This process was first identified by Karl Marx, who labelled it the tendency for the rate of profit to fall.

It does not imply that profits fall continuously, as there are various “counter-tendencies” that offset the decline.

Kliman argues that the failure of profitability to recover since the 1970s reflects the failures for such counter-tendencies to manifest.

The most significant is the absence of a large-scale destruction of capital through economic crisis. Crises usually involve large-scale bankruptcies, where many firms collapse. This enables the surviving capitalists to buy up competitors and their assets at knock-down prices. They are therefore buying up capital at a discount and can boost their profit rates.

However since the 1970s governments have been forced to be more proactive in intervening to prevent capitalists from going bust.

This is because capital has become more centralised, and thus many corporations are “too big to fail”. If they do go bankrupt they are likely to pull others down with them, such is the size of their investments and financial commitments.

Increasing the rate of exploitation, or the amount of new value produced by workers compared to the wage they receive, is another crucial counter-tendency. This can be done by lengthening the work day, lowering wages, and/or increasing the intensity of production.

Kliman argues that although neo-liberalism has seen wage growth fall, the overall share of national income that workers receive has increased since the 1970s. This is due to increased government spending on social welfare.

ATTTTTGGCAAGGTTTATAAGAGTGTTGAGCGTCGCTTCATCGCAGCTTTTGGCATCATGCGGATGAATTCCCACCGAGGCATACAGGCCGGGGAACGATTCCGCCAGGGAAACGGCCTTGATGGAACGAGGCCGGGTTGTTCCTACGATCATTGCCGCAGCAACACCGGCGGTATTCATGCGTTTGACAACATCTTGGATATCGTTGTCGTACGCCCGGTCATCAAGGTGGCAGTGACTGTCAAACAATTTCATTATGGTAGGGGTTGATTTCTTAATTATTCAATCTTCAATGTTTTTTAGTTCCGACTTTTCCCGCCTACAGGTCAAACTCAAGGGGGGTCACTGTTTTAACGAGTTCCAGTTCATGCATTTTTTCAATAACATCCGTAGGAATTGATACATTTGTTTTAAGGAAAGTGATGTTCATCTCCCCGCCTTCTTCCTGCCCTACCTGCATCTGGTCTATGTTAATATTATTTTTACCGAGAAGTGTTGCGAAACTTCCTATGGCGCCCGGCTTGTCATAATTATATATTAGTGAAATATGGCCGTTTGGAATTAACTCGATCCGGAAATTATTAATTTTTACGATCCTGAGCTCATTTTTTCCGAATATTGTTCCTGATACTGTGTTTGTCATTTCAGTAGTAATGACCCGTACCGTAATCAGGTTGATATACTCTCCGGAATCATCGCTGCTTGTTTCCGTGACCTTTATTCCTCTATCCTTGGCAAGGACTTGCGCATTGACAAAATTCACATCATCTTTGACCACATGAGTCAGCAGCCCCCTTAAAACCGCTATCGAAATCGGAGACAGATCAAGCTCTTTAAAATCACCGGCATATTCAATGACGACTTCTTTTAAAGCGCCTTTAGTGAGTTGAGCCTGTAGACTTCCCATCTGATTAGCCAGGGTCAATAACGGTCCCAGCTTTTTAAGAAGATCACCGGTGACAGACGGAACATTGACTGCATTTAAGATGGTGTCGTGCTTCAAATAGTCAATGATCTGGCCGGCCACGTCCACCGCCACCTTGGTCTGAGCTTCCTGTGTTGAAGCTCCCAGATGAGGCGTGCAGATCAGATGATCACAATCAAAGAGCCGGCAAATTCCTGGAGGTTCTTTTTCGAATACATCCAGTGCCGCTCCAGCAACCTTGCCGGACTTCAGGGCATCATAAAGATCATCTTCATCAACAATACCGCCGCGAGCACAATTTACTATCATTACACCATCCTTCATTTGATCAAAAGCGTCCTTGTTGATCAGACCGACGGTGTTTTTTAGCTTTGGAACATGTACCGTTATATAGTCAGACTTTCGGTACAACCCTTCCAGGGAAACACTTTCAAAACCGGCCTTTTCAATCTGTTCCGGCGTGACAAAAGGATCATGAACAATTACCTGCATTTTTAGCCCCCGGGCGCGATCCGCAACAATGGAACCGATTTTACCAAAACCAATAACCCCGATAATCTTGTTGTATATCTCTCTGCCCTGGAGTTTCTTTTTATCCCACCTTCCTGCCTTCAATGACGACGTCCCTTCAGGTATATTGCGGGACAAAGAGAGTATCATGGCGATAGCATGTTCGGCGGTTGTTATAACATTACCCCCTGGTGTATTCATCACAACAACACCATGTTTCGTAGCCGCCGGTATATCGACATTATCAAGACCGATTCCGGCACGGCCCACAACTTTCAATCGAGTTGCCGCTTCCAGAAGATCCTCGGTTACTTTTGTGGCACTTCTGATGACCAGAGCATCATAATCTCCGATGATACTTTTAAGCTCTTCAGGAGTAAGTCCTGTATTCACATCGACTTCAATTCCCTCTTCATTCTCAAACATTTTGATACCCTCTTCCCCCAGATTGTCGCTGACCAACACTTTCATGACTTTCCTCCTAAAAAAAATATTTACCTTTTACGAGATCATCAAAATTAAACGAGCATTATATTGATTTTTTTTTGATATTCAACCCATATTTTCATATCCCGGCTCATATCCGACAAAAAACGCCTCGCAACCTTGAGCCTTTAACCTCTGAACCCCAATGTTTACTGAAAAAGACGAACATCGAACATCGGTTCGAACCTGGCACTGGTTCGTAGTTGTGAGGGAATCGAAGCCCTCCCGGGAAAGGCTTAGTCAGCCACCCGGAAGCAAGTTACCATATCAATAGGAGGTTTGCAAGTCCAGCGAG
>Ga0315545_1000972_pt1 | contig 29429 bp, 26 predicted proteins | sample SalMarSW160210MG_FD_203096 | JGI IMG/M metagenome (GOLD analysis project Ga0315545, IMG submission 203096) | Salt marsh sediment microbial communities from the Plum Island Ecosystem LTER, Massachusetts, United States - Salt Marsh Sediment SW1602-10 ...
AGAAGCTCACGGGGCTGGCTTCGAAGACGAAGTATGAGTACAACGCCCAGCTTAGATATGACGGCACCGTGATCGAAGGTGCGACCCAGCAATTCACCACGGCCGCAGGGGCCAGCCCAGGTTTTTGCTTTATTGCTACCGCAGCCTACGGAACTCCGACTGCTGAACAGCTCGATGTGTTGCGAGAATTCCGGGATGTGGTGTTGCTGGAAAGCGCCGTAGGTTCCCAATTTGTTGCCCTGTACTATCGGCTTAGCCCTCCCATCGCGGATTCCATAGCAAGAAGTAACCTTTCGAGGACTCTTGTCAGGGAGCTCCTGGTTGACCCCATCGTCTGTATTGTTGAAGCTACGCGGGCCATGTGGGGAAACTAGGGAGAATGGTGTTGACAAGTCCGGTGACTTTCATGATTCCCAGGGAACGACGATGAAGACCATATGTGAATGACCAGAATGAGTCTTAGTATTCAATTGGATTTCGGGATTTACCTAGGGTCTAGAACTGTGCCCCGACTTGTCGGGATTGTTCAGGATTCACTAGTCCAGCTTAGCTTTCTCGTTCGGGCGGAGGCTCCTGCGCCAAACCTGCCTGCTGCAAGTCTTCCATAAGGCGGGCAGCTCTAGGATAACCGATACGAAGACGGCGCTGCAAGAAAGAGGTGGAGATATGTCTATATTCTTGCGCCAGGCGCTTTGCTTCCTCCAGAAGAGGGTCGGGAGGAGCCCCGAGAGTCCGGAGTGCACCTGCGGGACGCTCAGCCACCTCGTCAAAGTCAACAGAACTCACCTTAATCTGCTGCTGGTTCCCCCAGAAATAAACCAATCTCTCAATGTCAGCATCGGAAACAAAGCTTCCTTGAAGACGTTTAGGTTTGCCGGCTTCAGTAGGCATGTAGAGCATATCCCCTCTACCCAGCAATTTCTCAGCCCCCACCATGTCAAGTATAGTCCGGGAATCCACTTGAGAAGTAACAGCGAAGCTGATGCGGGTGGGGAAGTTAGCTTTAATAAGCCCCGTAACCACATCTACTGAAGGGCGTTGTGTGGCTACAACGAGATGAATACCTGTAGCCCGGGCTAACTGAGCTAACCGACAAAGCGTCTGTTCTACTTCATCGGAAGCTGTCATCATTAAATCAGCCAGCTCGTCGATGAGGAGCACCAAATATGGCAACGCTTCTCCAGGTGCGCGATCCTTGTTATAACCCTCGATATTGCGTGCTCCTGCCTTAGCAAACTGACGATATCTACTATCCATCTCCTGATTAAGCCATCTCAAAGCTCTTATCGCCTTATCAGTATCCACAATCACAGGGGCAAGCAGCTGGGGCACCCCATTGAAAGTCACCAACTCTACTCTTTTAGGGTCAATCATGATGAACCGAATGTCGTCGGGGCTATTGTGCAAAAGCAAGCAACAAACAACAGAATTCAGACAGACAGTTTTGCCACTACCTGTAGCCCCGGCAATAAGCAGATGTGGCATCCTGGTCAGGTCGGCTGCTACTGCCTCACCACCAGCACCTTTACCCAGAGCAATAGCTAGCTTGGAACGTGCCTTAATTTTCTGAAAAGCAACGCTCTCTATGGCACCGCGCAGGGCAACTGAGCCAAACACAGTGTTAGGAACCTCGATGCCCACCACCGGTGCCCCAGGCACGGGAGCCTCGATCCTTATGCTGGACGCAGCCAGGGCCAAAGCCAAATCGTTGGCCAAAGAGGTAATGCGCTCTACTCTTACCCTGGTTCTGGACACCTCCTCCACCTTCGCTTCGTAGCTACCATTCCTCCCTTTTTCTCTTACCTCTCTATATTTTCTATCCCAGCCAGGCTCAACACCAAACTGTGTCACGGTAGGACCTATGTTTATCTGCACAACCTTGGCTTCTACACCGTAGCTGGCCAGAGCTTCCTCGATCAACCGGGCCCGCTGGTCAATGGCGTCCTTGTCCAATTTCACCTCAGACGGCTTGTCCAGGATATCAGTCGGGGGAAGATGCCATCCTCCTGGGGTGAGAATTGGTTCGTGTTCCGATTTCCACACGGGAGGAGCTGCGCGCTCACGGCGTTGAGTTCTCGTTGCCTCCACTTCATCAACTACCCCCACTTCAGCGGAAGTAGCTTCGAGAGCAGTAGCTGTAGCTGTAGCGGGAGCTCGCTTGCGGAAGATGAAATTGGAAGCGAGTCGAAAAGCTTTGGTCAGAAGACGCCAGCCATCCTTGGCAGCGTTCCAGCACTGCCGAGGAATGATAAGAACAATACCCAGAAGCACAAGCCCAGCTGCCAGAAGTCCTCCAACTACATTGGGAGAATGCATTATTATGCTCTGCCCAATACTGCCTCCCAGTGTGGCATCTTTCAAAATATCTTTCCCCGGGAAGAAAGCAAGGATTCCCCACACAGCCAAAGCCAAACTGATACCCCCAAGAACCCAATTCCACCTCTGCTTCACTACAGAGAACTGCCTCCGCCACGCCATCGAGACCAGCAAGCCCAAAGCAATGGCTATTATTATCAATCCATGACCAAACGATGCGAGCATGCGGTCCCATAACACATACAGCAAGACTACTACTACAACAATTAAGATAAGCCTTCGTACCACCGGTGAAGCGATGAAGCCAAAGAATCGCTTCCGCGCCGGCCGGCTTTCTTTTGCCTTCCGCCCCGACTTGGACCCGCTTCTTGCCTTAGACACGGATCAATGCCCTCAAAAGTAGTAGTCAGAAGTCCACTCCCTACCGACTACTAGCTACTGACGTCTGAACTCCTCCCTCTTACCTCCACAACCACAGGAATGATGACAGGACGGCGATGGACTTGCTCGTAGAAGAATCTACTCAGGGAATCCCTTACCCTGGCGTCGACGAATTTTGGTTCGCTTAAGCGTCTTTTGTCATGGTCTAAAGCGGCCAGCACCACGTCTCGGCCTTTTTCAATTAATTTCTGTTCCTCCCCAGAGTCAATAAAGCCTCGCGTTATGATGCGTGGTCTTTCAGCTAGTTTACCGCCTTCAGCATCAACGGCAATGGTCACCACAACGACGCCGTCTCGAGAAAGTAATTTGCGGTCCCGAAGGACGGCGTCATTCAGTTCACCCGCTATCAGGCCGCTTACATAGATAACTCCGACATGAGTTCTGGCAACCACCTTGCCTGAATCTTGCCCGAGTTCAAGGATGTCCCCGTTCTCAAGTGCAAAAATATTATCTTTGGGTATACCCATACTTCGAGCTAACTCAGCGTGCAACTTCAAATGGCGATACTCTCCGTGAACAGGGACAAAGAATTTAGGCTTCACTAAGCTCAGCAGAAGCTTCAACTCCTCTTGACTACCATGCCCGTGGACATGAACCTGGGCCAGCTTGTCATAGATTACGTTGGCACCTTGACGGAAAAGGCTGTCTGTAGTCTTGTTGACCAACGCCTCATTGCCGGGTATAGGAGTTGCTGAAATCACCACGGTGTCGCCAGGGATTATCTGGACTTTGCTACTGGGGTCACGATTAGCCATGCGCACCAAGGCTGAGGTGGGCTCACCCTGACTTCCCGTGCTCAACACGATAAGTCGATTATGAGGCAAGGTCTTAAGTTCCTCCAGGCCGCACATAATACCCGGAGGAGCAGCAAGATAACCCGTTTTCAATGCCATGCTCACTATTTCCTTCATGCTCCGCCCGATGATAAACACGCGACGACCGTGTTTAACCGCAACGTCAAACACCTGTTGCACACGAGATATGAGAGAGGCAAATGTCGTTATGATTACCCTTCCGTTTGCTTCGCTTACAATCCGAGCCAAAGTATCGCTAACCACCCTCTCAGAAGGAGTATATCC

Therefore it is incorrect to see workers’ reduced spending power, and their efforts to make up for this through debt, as solely responsible for the crisis as some on the left have.

The squeeze on living standards is thus a result of declining growth in wages rather than a distributional shift in income towards capital.

Kliman also argues that capital depreciation, the falling value of capital as it becomes cheaper to produce, is a significant factor underpinning the fall in the rate of profit. This is especially the case with IT and computer technology which has a short life and needs to be constantly upgraded.

Whilst these technological upgrades boost productivity and can increase profits in the short term, depreciation represents a loss in the value of investment that must be made up through higher profits.

What is to be done?

The crux of Kliman and Marx’s argument is that crisis is inherent to capitalism as a social system and no amount of regulation can resolve the tendency towards crisis.

Current austerity policies are a desperate attempt to restore profitability through depressing wages, privatising public assets, and shifting debt repayments onto workers. However they have not been enough to return the world economy to growth.

The inability to reform away crisis points to the need of an entirely new social system, based on democratic planning and communal organisation rather than competition between individual capitalists.

Andrew Kliman’s book is clearly written and empirically detailed. His arguments directly challenge many of the popular explanations of the crisis and are sure to spark debate.

The book is essential reading for understanding the crisis and the strengths and debates within Marxist political economy.

Eliot Hoving